Richard Henry Goodman Carder
Richard Henry Goodman Carder was born in 1878 in Dartmouth. He was the second son of Samuel Thomas Carder and his wife Julia Hobson Triggs.
Samuel Carder was born in Exmouth. He seems to have come to Dartmouth to work - the 1871 Census recorded him as one of three shipwright apprentices, all from Exmouth, boarding in Clarence Street. Samuel married Julia Hopson (or Hobson) Triggs in 1875; Julia was born in Dartmouth, the daughter of John Triggs, a labourer, and his wife Jane Wotton. At the time of the 1881 Census, they lived in Smith Street. Samuel worked as a shipwright and the couple had three children:
- Edwin George, born 1876
- Richard Henry Goodman, born 1878
- Ernest James Triggs (known as James), born 1880
By the time of the 1891 Census, the family had moved to Collaford Lane, near St Saviour's, and there were five more children at home:
- Samuel Thomas, born 1881
- Sarah Ann, born 1884
- Percy, born 1886
- Lionel, born 1888
- Julia Florence, born 1890
Samuel and Julia's eldest son Edwin went into his father's trade, working as a Shipwright, but opted to use his skills in the Navy - he left Dartmouth for Devonport in 1898. Richard must have left Dartmouth at about the same time, or soon after, his elder brother; but he went instead to the north of England, to work as a bricklayer. On 22nd September 1900, at the Register Office, Sheffield, he married Alice Whittingham, daughter of William Bradshaw Whittingham, a bricklayer's labourer, and his wife, Alice Pearson Slinn. Alice (junior) was born in 1881, and brought up in Darnall & Attercliffe, Sheffield. Her elder brother, William Bradshaw (junior) was also a bricklayer, so perhaps this is how she and Richard met.
Richard and Alice settled in Darnall. The 1901 Census recorded them living at 29 Frederick Street. At the time the Census was taken, Alice must have been heavily pregnant, for their first child, Elsie May, was born a few weeks later, and baptised on 15th May 1901 at Trinity Church Darnall, where Alice herself had been baptised. Very sadly, the little girl died at Frederick Street aged only 5 months, and was buried at Darnall Cemetery on 14th October 1901.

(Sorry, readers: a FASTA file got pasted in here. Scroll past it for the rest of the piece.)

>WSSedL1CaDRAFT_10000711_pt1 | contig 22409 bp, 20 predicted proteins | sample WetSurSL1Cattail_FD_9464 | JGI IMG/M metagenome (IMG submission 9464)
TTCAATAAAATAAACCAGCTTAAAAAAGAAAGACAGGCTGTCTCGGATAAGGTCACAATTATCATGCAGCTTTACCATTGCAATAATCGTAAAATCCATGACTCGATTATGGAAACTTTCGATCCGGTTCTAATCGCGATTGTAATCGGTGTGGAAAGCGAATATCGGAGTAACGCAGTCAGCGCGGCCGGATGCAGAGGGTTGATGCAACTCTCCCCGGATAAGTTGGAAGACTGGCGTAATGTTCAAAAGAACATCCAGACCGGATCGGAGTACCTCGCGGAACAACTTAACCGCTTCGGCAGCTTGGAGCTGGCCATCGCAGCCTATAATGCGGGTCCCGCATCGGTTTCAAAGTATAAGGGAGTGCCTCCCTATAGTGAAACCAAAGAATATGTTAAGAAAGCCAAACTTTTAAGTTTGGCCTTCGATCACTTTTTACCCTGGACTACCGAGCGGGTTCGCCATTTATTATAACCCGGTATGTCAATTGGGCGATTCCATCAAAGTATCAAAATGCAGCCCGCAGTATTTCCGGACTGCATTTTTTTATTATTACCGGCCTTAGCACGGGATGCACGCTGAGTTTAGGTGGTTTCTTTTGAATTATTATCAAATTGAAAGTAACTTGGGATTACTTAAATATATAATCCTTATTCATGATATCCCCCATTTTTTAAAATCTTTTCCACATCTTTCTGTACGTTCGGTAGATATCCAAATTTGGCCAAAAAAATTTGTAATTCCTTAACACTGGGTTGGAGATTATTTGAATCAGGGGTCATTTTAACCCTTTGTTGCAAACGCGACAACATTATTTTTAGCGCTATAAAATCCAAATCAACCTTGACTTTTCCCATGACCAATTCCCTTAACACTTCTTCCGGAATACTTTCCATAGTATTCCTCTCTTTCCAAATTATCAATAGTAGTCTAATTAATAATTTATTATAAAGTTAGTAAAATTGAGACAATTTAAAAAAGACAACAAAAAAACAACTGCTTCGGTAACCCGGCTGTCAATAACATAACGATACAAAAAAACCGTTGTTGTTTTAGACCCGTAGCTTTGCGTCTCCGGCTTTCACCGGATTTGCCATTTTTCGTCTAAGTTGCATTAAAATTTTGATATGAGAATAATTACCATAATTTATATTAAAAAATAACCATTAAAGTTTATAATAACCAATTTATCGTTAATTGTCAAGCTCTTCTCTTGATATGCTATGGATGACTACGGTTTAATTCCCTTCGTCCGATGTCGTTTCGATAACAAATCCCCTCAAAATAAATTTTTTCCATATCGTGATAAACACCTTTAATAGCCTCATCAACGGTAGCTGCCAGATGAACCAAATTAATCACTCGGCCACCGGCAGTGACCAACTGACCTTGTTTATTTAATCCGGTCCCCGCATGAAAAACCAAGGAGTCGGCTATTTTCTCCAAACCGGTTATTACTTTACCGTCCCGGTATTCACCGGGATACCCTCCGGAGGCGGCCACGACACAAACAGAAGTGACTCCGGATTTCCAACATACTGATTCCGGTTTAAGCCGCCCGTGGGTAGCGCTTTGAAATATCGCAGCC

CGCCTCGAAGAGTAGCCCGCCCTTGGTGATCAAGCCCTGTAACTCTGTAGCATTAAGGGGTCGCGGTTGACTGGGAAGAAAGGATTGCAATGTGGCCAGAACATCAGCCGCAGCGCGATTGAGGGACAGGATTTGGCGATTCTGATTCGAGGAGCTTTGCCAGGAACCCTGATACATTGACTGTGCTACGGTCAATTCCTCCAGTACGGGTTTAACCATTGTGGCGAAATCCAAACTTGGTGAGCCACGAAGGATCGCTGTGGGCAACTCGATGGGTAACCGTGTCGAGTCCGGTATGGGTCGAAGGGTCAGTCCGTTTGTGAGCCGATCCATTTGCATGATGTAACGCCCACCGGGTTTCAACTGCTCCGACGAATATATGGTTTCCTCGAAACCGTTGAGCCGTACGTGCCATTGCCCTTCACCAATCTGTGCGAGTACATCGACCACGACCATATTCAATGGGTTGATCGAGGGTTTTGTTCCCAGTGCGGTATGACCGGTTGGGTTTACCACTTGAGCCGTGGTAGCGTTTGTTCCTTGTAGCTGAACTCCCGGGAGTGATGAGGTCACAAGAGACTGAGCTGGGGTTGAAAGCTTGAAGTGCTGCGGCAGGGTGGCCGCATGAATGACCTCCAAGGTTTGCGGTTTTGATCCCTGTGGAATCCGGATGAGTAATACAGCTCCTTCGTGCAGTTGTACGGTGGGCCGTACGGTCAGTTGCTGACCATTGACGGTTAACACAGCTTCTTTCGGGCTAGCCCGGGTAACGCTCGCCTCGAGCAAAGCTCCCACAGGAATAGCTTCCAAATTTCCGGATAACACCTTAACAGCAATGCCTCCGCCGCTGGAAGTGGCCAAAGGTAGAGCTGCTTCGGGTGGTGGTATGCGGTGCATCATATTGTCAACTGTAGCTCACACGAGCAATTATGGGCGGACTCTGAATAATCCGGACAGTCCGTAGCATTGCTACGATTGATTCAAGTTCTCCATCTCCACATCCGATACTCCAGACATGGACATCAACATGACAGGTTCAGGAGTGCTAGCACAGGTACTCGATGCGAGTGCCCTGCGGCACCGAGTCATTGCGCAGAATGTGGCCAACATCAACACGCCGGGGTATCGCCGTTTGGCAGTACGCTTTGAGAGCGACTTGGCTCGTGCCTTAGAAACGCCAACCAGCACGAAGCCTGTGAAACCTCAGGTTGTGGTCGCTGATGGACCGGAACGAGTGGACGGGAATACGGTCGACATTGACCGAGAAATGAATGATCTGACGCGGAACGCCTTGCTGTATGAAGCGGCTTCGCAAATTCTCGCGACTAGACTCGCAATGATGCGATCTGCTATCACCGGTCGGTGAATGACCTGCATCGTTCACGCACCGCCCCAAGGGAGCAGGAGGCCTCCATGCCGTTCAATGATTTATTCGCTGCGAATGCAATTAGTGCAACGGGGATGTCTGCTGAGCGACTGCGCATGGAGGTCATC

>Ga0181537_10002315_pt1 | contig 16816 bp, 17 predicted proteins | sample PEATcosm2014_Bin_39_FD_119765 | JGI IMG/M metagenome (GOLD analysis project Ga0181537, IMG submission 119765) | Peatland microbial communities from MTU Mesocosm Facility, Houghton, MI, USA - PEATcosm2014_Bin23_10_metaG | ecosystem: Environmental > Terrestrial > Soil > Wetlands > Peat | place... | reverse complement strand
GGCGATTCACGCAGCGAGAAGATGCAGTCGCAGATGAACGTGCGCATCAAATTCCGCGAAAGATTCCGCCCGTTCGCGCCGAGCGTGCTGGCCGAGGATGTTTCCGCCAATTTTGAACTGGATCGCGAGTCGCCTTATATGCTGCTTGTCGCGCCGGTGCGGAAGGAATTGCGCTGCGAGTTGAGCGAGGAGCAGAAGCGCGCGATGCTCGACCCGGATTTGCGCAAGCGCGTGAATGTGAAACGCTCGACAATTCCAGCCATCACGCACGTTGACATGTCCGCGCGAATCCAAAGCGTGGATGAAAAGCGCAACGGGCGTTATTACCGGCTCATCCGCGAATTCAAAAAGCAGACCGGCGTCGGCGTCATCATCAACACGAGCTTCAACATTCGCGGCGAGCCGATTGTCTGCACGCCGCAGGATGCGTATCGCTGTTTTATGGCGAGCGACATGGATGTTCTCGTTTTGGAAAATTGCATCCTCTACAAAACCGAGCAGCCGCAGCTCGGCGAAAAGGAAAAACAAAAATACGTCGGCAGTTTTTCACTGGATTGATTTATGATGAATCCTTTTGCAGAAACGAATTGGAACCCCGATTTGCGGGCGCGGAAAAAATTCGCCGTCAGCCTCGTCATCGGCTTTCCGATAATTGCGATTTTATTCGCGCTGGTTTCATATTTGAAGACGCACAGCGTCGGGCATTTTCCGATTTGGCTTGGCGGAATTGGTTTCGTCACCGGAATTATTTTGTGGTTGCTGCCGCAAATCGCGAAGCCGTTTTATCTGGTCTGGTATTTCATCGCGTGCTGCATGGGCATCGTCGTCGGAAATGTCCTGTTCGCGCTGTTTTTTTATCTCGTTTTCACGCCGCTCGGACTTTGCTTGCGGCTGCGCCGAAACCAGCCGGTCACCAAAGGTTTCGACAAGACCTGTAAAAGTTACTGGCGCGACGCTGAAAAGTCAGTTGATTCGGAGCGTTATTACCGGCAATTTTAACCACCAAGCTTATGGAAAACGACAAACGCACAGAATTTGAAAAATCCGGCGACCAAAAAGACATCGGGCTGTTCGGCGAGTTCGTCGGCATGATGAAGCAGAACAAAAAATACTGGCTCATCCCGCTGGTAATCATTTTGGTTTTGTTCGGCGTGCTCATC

Richard and Alice remained in Darnall, though they moved frequently within the local area. By the birth of their second child, Beatrice May, they had moved from Frederick Street to 26 Malvern Road, nearby. Beatrice was baptised at Trinity Church Darnall on 12th November 1902. At the time of the birth of the next child, John James Richard, the family lived in 21 Nightingale Street; he was baptised on 18th January 1905, at Trinity Church Darnall. Next came George Goodman, baptised at Trinity Church on 24th April 1907, and Freda, baptised there on 9th September 1908; the family's address during this period was 152 Nidd Road.
From there they returned to Frederick Street, this time to number 46. Sadly, John James Richard died there, aged 4, and was buried in Darnall Cemetery on 17th October 1909. At the time of the little boy's death, Alice must have been pregnant with her next child - Frederick Richard was born just over three weeks after his brother's death, and was baptised at Trinity Darnall on 24th November 1909. They were still living at 46 Frederick Street at the time of the 1911 Census, which recorded Richard, Alice, and the four surviving children - Beatrice, George, Freda and Frederick. Throughout, Richard worked as a bricklayer; though, to help make ends meet, in 1911 there was another family lodging with them - Thomas Bunce and his wife Ada, with their two young children. Thomas was a labourer on the railway. He was from Buckinghamshire, but like Richard, had married a local girl from Sheffield.
By the time of the birth of their next child, Thomas, however, Richard and Alice had moved again, this time to 18 Turin Street. Thomas was baptised at Trinity Darnall on 21st February 1912. They were still living in Turin Street the following year, when another daughter was born. She was baptised Julia, for Richard's mother and sister, on 23rd April 1913; but little Julia survived only three months. She was buried in Darnall Cemetery on 23rd July 1913.